It is possible that a candidate could win the "national" popular vote total but lose the electoral vote total. However, the electoral vote of every state accurately reflects the popular vote within that state. A candidate could win the electoral votes in a large state such as California winning the state by a huge margin. However, the opposing candidate could win the electoral votes in other states because a majority of the voters in those states vote for the opposing candidate.

It is possible that a candidate could win the "national" popular vote total but lose the electoral vote total. However, the electoral vote of every state accurately reflects the popular vote within that state. A candidate could win the electoral votes in a large state such as California winning the state by a huge margin. However, the opposing candidate could win the electoral votes in other states because a majority of the voters in those states vote for the opposing candidate.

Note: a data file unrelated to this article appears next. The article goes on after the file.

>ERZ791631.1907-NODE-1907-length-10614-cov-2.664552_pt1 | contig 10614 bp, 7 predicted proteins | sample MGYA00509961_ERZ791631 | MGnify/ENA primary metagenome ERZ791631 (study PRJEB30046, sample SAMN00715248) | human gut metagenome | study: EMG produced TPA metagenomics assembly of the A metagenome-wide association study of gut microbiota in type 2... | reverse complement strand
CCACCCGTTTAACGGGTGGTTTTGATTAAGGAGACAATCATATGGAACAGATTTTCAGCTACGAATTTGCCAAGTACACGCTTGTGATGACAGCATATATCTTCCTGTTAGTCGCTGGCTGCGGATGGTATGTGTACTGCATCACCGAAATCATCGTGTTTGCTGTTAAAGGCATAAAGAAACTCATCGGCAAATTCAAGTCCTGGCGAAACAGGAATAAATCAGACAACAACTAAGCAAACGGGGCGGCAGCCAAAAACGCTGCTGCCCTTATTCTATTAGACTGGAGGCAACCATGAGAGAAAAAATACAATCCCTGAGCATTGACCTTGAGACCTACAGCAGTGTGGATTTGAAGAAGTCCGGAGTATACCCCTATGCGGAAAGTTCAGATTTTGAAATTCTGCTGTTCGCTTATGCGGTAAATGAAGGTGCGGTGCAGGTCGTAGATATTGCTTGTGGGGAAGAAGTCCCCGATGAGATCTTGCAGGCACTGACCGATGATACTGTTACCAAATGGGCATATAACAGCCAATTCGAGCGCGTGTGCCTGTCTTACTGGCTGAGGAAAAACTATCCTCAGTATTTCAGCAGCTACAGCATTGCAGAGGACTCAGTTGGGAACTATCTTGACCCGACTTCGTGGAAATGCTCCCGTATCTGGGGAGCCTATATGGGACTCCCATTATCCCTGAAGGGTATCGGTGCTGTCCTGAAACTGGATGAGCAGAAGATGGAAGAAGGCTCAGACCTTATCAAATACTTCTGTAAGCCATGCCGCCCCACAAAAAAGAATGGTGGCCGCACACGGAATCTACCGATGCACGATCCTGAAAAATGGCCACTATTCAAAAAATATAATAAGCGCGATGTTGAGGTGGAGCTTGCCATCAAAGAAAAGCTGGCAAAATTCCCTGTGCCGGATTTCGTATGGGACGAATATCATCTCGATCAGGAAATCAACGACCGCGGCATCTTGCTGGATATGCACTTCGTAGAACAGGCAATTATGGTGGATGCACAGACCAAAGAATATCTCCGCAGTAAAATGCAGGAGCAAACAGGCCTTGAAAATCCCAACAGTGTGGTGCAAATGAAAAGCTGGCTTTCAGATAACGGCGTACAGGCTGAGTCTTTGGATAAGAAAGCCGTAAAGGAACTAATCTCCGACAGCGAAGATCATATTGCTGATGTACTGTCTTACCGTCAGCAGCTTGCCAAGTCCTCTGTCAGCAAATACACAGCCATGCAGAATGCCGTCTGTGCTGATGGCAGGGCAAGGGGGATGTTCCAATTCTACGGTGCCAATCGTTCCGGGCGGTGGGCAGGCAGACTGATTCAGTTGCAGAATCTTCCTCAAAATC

How a state allocates its electoral votes is up to that state. Most states allocate all electoral votes to the candidate with more votes than any other candidate in that state; this is called a plurality. Note, however, that some states require the electors to cast their ballots in the Electoral College for the winner of the popular vote, but others have no such requirement.

People vote for a candidate. Each state has a given number of electoral votes. Win the state, get the votes from that state. Get more votes than your opponent, and you have been elected.

If a presidential candidate wins a state by recieving more state votes then he will get all of the electoral votes for that state.